The Paleo Diet

This post is part of our low-carb diet series and is being published as a service to our users. We do not endorse any particular diet plan. You and your healthcare team should work together to find what meal plan works best for you.

We just took a look at the Atkins Diet. Now, we’re on to Paleo! What is it, what does it call for, what does it do? We tell all below.

Paleo 101

In a nutshell: the hunter-gatherer diet. Yep, this thing has been around since the dawn of time! The Paleolithic diet (shortened to Paleo), is exactly what it sounds like. The Paleo diet, founded by Loren Cordain, Ph.D., adheres to the concept of eating like a caveman: if a caveman didn’t eat it back in the day, neither should you.

What exactly did those cavemen eat?

Way back when, in the paleolithic era to be exact, most of the calories consumed by humans came from eating animals, including insects, amphibians, birds, eggs, fish and shellfish, small mammals and occasionally some larger. Depending on where you lived (closer or further away from the equator), you’d eat more plants and veggies in the warmer climates, or more meat in the colder ones.

What is this, a diet for ants?!

While our paleo ancestors definitely, probably did make apps out of ants, you will not catch us serving those up on any platter 🤮 Although the Paleo diet does take a more primitive approach to eating, it primarily calls on eating plants and animals. Our physical bodies have transformed over time so that anatomically, our modern-day digestive systems can’t quite handle the exact same meal plans of our ancestors. But simply put, the Paleo diet calls for us to eat the foods only available in pre-agricultural days. Meaning? Things like meats, fish, eggs, vegetables, fruits, nuts, and seeds, or, only food items that can be hunted or gathered. What does that look like in a recipe? Like this absolute (and 100% paleo-friendly) deliciousness. 🤩 It can also look like the meal-plan guide below, published by The Paleo Diet.

What’s the point?

If we can’t eat just like our ancestors, then why follow a diet (or lifestyle) that’s contingent upon it? According to John Durant, author of The Paleo Manifesto, “it is about mimicking the effect of such a diet on the metabolism with foods available at the supermarket.” By rejecting grains (starches, sugar, processed foods) of all kinds and promoting whole, unprocessed foods, our bodies need less insulin, we have fewer blood sugar spikes, and maintaining weight and diabetes overall becomes much easier.

The Paleo diet is an extreme variation of the low-carb diet, but some people swear by it! While we don’t advocate for going Paleo one way or the other, it is an option. And one we thought you might want to know more about!

The Atkins Diet

This post is part of our diet series and is being published as a service to our users. We do not endorse any particular diet plan. You and your healthcare team should work together to find what meal plan works best for you.

Diet Dr. Atkins

The Atkins Diet is perhaps the most recognized of any low-carb diet. American physician and cardiologist Robert Atkins put his program on the map in the 1970s when he published his best-selling book, Dr. Atkins’ Diet Revolution. The diet promotes cutting all carbs and focusing primarily on proteins. The theory? The body needs fuel; by limiting the body of carb-fuel, it must turn to alternative fuel-sources like stored fat. The result? Pounds are shed and blood sugars remain intact. Plus, you can revel in meat-tastic recipes like these slow-roasted carnitas.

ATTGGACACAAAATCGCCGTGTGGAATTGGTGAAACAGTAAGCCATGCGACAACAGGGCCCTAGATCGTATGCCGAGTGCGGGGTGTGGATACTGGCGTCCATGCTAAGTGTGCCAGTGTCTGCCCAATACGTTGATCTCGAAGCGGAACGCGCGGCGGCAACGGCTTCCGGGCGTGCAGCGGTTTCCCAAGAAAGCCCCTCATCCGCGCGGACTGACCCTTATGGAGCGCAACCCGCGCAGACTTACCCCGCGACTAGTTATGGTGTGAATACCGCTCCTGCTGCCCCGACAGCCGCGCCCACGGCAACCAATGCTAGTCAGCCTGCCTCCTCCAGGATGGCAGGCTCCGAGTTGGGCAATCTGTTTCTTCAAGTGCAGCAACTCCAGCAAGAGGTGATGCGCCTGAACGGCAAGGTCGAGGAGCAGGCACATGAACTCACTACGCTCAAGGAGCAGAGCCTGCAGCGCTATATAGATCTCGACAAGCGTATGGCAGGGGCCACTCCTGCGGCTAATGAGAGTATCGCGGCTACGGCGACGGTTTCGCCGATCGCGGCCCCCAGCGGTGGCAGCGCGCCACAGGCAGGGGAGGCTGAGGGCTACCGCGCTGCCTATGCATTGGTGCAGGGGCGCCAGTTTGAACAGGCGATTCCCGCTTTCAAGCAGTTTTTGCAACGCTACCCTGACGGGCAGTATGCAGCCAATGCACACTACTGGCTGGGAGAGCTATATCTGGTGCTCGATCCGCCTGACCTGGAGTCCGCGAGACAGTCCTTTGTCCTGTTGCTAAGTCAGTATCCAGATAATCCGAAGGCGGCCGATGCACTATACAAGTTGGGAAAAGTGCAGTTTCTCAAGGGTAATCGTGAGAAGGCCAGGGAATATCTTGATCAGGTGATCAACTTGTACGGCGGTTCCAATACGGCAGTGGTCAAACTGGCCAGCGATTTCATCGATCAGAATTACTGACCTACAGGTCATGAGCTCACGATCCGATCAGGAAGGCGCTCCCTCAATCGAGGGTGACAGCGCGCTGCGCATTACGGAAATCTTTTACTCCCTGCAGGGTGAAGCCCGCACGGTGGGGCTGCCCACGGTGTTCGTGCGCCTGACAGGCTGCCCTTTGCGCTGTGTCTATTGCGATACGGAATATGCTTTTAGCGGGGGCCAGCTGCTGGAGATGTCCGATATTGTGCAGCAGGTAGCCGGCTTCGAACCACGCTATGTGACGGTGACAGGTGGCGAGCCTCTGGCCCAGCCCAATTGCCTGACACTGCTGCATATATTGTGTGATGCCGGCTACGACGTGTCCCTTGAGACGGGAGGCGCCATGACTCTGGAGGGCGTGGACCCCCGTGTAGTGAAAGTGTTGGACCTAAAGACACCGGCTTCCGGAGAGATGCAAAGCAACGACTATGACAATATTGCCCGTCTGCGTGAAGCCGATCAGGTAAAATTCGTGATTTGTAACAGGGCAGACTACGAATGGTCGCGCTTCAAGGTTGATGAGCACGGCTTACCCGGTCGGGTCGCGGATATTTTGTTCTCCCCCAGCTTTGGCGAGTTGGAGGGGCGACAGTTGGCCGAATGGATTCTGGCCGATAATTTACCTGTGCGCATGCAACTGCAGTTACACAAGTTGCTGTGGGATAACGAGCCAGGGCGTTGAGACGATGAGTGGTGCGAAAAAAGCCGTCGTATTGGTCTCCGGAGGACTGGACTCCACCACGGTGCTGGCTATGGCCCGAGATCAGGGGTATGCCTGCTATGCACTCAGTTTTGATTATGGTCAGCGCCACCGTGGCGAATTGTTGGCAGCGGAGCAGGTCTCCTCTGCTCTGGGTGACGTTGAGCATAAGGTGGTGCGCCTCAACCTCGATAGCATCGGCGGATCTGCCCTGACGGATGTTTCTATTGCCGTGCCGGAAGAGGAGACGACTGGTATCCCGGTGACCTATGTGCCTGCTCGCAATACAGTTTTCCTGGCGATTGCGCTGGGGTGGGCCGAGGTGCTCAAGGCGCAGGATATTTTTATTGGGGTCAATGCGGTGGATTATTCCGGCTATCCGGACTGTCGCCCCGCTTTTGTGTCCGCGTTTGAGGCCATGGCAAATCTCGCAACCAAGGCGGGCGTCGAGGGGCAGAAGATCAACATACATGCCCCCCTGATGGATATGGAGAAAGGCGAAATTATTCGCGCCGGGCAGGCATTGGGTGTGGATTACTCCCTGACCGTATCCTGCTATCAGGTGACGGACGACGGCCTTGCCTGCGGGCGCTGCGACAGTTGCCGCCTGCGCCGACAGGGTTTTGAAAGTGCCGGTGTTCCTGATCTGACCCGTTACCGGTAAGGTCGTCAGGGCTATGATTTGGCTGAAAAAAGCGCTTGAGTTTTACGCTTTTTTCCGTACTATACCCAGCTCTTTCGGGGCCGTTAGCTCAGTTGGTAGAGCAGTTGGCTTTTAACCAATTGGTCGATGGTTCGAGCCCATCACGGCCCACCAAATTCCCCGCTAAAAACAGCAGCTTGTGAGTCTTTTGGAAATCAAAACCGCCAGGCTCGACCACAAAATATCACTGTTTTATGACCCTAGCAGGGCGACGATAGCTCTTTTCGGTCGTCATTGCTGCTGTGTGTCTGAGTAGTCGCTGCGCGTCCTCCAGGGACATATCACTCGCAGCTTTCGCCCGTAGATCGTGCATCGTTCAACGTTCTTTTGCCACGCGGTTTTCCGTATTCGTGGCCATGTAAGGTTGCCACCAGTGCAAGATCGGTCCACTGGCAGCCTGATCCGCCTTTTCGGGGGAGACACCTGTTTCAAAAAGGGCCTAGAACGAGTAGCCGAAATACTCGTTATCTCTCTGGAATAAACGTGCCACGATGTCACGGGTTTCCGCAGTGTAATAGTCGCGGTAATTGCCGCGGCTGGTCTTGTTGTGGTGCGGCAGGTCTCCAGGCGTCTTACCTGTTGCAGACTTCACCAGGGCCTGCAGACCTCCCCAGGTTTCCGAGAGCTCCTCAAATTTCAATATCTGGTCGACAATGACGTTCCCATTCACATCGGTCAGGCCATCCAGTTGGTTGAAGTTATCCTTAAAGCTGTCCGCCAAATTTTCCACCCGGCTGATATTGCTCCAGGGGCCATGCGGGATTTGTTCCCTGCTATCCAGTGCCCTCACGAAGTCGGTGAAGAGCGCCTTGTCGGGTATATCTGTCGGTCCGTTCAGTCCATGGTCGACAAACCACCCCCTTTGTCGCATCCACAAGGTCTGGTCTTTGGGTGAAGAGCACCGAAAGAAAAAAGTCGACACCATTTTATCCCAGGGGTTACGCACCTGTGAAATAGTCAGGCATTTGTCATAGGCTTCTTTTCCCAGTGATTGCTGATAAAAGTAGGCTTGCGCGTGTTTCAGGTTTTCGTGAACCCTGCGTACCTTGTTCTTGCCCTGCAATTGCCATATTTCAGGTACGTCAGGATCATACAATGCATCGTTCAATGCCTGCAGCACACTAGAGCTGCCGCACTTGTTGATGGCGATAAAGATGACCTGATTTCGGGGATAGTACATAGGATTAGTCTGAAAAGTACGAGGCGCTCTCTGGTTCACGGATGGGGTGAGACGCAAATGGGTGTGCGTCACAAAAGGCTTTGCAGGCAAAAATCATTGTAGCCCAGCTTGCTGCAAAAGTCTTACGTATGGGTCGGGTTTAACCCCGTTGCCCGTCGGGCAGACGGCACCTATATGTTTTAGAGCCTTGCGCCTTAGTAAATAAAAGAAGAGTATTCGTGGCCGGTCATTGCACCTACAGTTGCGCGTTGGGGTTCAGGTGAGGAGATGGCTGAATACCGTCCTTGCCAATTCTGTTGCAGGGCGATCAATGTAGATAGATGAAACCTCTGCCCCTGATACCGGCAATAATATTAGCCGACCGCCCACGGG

The Gist

The Atkins Diet is broken down into 4 different phases:

In Phase 1, the Induction Phase, you’ll eat 20g of carbs or less each day for two weeks. This phase is the key 🔑 to kickstarting your fat burning metabolism. By significantly dropping your carb intake in this phase, your body shifts from burning primarily carbs to burning primarily fat.

✅ Acceptable Foods: veggies, proteins, healthy fats, cheeses, nuts, seeds

In Phase 2, the Balancing Phase, you’ll slowly start adding more foods back into your diet. Phase 2 is all about maintaining your momentum from the Induction phase and continuing the process of finding your personal carb balance. ⚖️

✅ Acceptable Foods: the above + berries, cherries, melon, whole milk, greek yogurt, ricotta cheese, legumes, tomato juice

In Phase 3, the Add-On Phase, you’ll continue adding more carbs to your diet, little by little. This stage is about fine-tuning your diet so you can eventually focus on maintaining your weight loss. This is the final stretch before maintaining lifelong Atkins low-carb #goals.

✅ Acceptable Foods: the above + additional fruits, starchy veggies, grains

In Phase 4, the Lifetime Maintenance Phase, you will reach your ‘goal’ weight, as well as transition to a permanent way of eating. This is not so much a ‘phase’ as it is an actual lifestyle. Adjust, tweak, and experiment as needed, while maintaining in-range blood sugars and goal weights!

✅ Acceptable Foods: all of the above

Get Started

Go for it! Run any questions by your One Drop | Expert or endo; otherwise, get started with your Atkins diet at any time at The crux: remember to avoid carbs above all else, and enjoy protein and fats until full. 😋


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Low-Carb: What is it and how can it help me?

It’s not all fat & games (but fat does play a role!)

You may have heard a thing or two recently about low-carb diets. More and more news articles are popping up online and on TV, both for and against, doing the low-carb thing. With so many different cooks in the kitchen, the low-carb thing can be confusing.